On the Concorde to Paris
by Patricia Behrens
Everyone measured your recovery
from what they’d done: the surgeon, from surgery;
the oncologist, from chemo; the radiologist,
from radiation’s end.
When, by all their counts, it was a year
you were cleared to travel. Though
no one could say how you’d react to altitude
with one lung gone.
You decided to test it on the Concorde at Mach 2.
We cashed in all our miles to fly Air France
to Paris. At JFK, we found the first class lounge
for coffee and croissants.
Outside the long-necked, flared-wing Concorde
perched like a sea bird. At boarding the crew, seeing
your slow gait, switched us to the prime front seat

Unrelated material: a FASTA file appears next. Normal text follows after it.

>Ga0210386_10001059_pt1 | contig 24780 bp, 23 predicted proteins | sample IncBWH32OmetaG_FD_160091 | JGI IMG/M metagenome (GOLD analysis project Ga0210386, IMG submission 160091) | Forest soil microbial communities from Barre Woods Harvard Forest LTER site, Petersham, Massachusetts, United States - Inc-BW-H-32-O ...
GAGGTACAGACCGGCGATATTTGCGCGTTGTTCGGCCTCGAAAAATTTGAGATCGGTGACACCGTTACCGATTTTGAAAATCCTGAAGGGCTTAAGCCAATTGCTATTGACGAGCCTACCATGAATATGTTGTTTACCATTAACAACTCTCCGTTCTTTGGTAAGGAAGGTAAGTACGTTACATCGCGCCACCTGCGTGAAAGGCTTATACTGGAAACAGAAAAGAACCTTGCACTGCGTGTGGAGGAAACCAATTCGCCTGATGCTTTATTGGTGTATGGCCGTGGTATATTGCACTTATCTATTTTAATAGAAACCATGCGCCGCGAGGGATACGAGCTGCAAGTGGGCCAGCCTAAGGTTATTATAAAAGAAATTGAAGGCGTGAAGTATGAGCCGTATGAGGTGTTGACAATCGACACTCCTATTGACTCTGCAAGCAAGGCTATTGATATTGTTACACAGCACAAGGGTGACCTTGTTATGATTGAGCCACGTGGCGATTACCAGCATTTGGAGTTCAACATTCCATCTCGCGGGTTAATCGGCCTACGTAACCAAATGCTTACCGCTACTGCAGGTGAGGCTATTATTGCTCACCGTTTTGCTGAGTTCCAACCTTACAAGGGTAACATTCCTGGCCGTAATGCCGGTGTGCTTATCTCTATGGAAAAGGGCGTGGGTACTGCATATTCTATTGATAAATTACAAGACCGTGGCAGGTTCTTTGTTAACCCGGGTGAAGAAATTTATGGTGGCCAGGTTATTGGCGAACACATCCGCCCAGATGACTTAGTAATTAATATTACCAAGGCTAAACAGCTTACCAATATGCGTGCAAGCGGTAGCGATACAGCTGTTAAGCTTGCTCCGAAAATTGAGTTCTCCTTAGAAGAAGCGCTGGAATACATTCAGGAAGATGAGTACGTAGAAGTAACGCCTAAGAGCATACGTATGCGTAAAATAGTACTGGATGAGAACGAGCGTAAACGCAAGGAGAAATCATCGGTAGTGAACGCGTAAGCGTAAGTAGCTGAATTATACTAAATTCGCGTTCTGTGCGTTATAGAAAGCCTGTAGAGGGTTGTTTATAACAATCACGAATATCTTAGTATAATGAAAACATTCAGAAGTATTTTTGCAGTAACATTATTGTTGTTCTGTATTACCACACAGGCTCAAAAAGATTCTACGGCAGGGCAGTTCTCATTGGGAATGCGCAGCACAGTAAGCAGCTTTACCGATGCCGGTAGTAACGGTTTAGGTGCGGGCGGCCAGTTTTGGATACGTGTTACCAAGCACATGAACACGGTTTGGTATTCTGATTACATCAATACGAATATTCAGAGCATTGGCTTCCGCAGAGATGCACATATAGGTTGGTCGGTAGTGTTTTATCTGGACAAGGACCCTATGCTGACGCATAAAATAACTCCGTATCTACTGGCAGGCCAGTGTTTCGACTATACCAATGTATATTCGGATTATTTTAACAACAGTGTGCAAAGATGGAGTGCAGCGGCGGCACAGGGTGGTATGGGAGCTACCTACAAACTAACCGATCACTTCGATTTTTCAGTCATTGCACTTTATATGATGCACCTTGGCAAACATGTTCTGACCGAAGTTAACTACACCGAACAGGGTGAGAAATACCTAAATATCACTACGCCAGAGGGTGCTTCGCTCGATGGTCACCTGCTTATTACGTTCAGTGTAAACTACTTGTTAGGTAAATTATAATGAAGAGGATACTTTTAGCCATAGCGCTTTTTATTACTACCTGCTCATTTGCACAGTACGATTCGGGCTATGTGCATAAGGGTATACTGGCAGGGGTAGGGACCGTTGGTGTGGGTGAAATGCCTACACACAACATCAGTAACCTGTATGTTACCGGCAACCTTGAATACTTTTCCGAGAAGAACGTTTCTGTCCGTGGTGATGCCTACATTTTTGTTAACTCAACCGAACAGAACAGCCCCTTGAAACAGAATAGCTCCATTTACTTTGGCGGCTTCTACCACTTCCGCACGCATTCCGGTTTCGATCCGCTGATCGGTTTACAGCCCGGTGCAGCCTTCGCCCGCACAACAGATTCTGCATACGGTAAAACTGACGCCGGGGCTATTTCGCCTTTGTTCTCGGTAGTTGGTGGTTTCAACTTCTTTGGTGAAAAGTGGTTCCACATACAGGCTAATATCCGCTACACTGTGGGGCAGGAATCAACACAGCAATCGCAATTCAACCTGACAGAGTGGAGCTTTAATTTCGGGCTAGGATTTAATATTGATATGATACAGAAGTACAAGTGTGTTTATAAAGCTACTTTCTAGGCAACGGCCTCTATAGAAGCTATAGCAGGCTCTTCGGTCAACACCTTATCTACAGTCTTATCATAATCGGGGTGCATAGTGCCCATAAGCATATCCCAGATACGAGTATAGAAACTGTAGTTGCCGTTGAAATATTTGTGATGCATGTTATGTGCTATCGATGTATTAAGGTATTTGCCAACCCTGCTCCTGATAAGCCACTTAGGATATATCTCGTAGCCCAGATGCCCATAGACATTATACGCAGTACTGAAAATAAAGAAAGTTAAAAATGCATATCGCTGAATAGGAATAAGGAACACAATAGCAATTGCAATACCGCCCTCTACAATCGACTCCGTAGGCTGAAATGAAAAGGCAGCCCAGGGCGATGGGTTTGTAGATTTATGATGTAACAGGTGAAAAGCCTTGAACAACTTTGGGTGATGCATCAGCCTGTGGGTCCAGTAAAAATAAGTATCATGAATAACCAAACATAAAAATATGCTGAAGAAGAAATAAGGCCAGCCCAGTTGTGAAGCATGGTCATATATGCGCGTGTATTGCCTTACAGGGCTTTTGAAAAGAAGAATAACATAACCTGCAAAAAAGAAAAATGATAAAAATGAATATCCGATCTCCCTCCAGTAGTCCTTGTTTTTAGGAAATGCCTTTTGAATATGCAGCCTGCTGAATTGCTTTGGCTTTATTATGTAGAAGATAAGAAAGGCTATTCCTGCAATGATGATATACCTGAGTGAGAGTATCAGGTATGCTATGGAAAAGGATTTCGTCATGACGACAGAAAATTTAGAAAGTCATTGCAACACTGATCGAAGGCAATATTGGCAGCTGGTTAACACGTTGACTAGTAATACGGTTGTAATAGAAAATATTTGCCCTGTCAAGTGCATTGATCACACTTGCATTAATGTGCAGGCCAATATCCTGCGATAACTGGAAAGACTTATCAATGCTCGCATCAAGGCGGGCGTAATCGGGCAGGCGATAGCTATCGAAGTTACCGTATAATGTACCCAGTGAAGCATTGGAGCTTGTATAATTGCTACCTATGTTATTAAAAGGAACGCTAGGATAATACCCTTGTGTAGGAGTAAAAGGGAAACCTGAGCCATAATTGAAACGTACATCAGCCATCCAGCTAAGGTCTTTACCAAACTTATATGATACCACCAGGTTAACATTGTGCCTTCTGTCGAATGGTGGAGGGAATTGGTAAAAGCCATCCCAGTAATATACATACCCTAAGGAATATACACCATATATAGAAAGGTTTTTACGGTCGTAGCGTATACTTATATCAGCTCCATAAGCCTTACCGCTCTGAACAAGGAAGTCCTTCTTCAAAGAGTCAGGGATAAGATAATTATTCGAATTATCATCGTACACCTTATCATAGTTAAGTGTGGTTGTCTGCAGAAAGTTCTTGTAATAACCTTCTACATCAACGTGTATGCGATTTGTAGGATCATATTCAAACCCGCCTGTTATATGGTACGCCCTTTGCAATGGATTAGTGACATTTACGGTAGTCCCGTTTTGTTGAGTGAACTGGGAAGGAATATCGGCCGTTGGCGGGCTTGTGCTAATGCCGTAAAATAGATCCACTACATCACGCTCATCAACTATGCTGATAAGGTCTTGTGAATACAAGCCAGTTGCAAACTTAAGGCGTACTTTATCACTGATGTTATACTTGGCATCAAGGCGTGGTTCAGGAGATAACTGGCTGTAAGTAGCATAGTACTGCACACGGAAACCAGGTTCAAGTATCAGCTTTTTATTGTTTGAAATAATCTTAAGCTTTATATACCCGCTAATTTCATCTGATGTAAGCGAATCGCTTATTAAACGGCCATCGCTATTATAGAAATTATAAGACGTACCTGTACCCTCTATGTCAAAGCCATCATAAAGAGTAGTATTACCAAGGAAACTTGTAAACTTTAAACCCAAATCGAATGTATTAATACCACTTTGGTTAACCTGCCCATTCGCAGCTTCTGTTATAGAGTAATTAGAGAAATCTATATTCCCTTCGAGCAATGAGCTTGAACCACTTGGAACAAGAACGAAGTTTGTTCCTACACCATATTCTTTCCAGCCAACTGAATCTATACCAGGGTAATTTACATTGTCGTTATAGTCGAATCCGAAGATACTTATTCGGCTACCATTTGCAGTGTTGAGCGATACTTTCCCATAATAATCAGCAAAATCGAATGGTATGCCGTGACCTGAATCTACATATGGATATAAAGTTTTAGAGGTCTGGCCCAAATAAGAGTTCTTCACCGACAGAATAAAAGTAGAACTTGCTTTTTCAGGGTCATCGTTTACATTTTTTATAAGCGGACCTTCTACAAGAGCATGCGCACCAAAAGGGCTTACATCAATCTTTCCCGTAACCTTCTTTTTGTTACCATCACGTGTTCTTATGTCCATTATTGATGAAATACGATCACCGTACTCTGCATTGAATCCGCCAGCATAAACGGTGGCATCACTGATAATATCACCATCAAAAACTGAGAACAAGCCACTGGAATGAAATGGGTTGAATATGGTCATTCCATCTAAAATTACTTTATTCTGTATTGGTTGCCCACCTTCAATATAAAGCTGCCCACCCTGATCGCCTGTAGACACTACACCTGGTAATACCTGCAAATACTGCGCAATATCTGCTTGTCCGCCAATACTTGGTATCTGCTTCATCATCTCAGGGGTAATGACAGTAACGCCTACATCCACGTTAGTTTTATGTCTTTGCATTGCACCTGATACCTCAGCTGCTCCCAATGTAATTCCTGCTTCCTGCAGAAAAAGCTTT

behind the Machmeter.
We watched the eastern coastline fall away,
saw for the first time the curvature of the earth,
the blue planet. We tracked the Machmeter
toward Mach 1
in undiluted sun, silently slipped through
the sound barrier, went supersonic and entered
Earth’s upper stratosphere, where we celebrated
breath in its thin fine air.
Copyright © 2017 by Patricia Behrens.